The NCAA hoops tournaments, both men's and women's, always take over the sports world this time of year in this country. From President Obama all the way down to yours truly, the lowliest laborer, it seems bracketology is everywhere.
March is the perfect time for it. The NBA and NHL haven't started their playoffs yet, major league baseball teams are still in spring training, and the NFL? -- well, there's an off season and then maybe there's a REAL off season. Nobody much cares about golf until all the heavyweights show up at Augusta for the Masters' tourney in a couple weeks, NASCAR anymore doesn't get interesting until their "chase" in the fall, nothing's going on in tennis, and nothing EVER goes on in soccer, at least in this country.
Despite all the attention and as terrific as the NCAA tournaments are, there's still a few things that don't seem quite right.
For instance, on the men's side, why is it that Duke and North Carolina, perennial powers, always seem to play in -- hello -- North Carolina during the first round? How come they don't get shipped to a different region of the country like most every other team? Would the results have been different had Oakland University played Texas, and UM played Duke at the Palace in Auburn Hills? Maybe.
The women's side is even worse. A prime example would be the Lady Huskies of UConn. They hosted a regional on their home court. Love them or hate them, especially their coach, few would argue if they're not the best team in the country, they're certainly in the top 2 or 3. Who was the President the last time they lost on their home court anyway? It's not fair to the other teams. Personally, I highly respect what that program has become, but tell me Storrs, Connecticut was the only venue available, and I'll tell you you might want to lighten up on whatever it is you're smoking.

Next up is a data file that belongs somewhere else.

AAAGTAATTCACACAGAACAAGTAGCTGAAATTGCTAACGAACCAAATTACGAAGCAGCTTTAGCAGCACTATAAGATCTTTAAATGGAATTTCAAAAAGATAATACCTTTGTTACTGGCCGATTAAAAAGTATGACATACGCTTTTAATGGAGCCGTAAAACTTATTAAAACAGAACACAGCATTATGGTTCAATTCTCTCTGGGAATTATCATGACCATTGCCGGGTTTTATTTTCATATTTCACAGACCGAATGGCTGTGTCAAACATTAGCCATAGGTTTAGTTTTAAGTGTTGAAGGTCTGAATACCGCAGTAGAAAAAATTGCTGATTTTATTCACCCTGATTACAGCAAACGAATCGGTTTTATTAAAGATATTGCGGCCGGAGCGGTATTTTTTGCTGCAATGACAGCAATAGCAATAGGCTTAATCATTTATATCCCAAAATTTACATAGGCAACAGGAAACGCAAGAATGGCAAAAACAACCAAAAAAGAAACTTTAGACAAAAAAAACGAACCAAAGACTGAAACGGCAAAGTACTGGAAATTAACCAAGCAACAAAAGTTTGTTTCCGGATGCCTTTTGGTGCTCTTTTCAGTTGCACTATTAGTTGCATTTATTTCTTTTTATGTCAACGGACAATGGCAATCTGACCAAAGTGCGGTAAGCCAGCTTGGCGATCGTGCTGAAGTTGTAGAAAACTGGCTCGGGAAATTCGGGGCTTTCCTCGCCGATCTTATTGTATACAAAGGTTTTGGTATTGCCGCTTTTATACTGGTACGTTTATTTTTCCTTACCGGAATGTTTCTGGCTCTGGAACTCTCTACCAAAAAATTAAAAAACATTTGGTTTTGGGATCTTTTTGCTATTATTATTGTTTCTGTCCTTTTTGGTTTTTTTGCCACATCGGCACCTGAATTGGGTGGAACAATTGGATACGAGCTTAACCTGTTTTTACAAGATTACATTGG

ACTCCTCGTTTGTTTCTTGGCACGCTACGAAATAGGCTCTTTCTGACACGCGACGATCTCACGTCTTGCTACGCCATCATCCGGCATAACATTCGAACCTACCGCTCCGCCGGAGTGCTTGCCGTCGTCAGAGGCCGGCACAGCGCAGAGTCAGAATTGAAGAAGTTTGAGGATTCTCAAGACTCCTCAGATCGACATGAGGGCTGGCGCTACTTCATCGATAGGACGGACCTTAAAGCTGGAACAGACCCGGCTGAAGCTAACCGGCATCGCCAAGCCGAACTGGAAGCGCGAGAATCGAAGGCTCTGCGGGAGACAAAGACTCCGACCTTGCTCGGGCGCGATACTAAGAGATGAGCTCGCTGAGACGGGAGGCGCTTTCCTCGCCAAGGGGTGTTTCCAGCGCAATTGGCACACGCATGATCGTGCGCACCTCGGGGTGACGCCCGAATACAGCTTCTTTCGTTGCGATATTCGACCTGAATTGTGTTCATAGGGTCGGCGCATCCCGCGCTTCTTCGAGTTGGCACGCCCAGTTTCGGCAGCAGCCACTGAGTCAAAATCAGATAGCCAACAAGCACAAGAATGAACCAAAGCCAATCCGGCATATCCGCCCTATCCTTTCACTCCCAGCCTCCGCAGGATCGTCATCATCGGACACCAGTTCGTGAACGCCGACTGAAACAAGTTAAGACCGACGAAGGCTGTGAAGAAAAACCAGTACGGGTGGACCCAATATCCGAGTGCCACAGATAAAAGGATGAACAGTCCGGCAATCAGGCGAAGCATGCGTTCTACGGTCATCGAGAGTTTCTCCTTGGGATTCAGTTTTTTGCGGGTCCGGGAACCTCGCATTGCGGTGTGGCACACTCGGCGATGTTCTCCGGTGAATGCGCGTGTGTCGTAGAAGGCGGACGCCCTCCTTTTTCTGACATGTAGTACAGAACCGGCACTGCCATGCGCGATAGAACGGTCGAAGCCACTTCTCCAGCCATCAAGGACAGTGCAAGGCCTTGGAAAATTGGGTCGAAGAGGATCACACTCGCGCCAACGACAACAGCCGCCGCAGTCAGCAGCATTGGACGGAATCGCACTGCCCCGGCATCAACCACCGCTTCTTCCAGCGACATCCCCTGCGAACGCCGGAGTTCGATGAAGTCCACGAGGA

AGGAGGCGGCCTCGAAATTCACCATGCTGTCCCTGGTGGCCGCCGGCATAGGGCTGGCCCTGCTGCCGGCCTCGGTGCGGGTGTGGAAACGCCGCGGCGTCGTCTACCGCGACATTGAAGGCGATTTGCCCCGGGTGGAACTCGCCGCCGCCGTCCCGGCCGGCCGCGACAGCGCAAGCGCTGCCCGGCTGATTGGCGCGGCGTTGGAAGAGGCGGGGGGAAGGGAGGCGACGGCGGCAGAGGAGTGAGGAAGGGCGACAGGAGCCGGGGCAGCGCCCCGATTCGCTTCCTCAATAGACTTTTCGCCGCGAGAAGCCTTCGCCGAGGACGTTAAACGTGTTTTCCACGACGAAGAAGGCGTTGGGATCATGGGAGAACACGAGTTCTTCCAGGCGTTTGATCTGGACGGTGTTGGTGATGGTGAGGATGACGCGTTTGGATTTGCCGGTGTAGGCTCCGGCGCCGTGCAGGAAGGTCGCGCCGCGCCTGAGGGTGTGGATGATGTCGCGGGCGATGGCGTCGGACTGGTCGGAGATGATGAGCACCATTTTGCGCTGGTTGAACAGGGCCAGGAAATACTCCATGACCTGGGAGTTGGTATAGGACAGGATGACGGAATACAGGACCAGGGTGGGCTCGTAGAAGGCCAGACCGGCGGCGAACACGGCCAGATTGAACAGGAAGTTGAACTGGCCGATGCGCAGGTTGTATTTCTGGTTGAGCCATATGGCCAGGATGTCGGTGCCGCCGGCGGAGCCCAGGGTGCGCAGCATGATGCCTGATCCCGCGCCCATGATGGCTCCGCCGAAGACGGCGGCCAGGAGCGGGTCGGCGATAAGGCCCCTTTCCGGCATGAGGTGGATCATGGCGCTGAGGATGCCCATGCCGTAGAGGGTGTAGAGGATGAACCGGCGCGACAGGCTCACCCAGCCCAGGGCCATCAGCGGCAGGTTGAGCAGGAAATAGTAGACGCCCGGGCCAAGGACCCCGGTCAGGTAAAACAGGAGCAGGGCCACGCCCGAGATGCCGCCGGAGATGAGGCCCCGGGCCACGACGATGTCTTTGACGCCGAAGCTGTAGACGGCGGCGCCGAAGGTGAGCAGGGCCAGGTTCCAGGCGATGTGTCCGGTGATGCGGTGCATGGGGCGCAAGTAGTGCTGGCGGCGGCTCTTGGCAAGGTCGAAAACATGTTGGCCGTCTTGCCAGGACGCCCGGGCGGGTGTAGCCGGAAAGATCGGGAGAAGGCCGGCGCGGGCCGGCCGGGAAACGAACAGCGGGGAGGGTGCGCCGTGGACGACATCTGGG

Then there's Pat Summitt of Tennessee. She won't play Geno Auriemma of UConn anymore. Some say she thinks he cheated. Others say she just doesn't like him. I surmise she's used to her Lady Volunteers being winners and doesn't like the possibility of her squad getting blistered by Geno's on national TV. Besides, conference requirements notwithstanding, coaches shoudn't be able to set their own schedules anyway. That should be left to others with more objective points of view. Nobody cares about powerhouses destroying inferior opponents by 50 points. If they think they're good -- then play somebody good and prove it. It's not like UTenn and UConn just popped up this year as dominant programs. They've both been around for a while, and the way the recruiting ball rolls, will likely stay around for some time. So why not play each other and swap home courts every year? Cat-fighting aside -- you know -- for the fans?
Back to the bigger picture. There's ways to make it better.
The sites are chosen in advance, but why not tweak the "seeding" so no team gets to play in their home state, let alone their home arena for the first 2 rounds.
When it comes to the regionals and different sites, reshuffle the seeding deck. If at all possible keep teams out of their home states yet again. At that point, seeding doesn't matter anyway. Ask Pittsburgh about that. And don't tell me about last minute air-fare changes being expensive because those fans can't book them anyway until they know their team got that far.
But there's a better solution. Build a super-complex somewhere that will accomodate all this every year, and negate any home turf advantage.
I think India would be perfect. Crazy idea, you say?
There's lot of good reasons for this.
More about that next time.